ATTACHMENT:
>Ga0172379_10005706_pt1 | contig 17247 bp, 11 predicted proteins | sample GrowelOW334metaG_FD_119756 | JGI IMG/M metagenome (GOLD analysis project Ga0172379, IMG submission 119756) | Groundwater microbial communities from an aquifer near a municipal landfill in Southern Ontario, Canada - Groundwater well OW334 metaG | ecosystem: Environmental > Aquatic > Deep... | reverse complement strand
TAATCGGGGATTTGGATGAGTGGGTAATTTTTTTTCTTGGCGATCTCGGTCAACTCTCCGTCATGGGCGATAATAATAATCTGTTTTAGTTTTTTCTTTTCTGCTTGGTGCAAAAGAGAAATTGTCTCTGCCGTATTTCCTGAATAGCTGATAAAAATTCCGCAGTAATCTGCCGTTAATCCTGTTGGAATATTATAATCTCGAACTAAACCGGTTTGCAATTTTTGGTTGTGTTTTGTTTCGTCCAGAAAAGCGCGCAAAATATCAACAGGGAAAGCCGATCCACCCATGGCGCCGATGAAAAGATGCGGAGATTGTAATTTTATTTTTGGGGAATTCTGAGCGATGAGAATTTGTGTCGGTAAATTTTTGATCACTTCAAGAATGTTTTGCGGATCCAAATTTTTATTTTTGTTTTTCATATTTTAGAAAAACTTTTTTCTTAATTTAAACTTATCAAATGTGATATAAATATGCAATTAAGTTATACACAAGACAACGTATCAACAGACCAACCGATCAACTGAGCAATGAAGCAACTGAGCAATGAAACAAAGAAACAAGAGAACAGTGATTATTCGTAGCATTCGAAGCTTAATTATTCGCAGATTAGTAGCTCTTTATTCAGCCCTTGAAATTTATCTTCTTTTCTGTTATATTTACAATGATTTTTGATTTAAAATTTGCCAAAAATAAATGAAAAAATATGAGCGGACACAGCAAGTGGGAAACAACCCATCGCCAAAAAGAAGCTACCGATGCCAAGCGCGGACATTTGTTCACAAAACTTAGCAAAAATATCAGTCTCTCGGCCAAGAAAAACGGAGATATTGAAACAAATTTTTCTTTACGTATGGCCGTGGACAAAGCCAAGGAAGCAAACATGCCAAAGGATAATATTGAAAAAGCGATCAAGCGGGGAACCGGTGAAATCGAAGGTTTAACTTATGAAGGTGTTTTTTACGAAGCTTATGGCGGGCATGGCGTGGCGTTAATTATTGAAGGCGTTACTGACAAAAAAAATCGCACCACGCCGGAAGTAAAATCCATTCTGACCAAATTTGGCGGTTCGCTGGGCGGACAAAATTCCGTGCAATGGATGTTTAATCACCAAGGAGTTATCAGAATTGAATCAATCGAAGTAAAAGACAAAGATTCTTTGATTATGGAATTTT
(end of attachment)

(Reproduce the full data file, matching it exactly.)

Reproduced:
>Ga0172379_10005706_pt1 | contig 17247 bp, 11 predicted proteins | sample GrowelOW334metaG_FD_119756 | JGI IMG/M metagenome (GOLD analysis project Ga0172379, IMG submission 119756) | Groundwater microbial communities from an aquifer near a municipal landfill in Southern Ontario, Canada - Groundwater well OW334 metaG | ecosystem: Environmental > Aquatic > Deep... | reverse complement strand
TAATCGGGGATTTGGATGAGTGGGTAATTTTTTTTCTTGGCGATCTCGGTCAACTCTCCGTCATGGGCGATAATAATAATCTGTTTTAGTTTTTTCTTTTCTGCTTGGTGCAAAAGAGAAATTGTCTCTGCCGTATTTCCTGAATAGCTGATAAAAATTCCGCAGTAATCTGCCGTTAATCCTGTTGGAATATTATAATCTCGAACTAAACCGGTTTGCAATTTTTGGTTGTGTTTTGTTTCGTCCAGAAAAGCGCGCAAAATATCAACAGGGAAAGCCGATCCACCCATGGCGCCGATGAAAAGATGCGGAGATTGTAATTTTATTTTTGGGGAATTCTGAGCGATGAGAATTTGTGTCGGTAAATTTTTGATCACTTCAAGAATGTTTTGCGGATCCAAATTTTTATTTTTGTTTTTCATATTTTAGAAAAACTTTTTTCTTAATTTAAACTTATCAAATGTGATATAAATATGCAATTAAGTTATACACAAGACAACGTATCAACAGACCAACCGATCAACTGAGCAATGAAGCAACTGAGCAATGAAACAAAGAAACAAGAGAACAGTGATTATTCGTAGCATTCGAAGCTTAATTATTCGCAGATTAGTAGCTCTTTATTCAGCCCTTGAAATTTATCTTCTTTTCTGTTATATTTACAATGATTTTTGATTTAAAATTTGCCAAAAATAAATGAAAAAATATGAGCGGACACAGCAAGTGGGAAACAACCCATCGCCAAAAAGAAGCTACCGATGCCAAGCGCGGACATTTGTTCACAAAACTTAGCAAAAATATCAGTCTCTCGGCCAAGAAAAACGGAGATATTGAAACAAATTTTTCTTTACGTATGGCCGTGGACAAAGCCAAGGAAGCAAACATGCCAAAGGATAATATTGAAAAAGCGATCAAGCGGGGAACCGGTGAAATCGAAGGTTTAACTTATGAAGGTGTTTTTTACGAAGCTTATGGCGGGCATGGCGTGGCGTTAATTATTGAAGGCGTTACTGACAAAAAAAATCGCACCACGCCGGAAGTAAAATCCATTCTGACCAAATTTGGCGGTTCGCTGGGCGGACAAAATTCCGTGCAATGGATGTTTAATCACCAAGGAGTTATCAGAATTGAATCAATCGAAGTAAAAGACAAAGATTCTTTGATTATGGAATTTT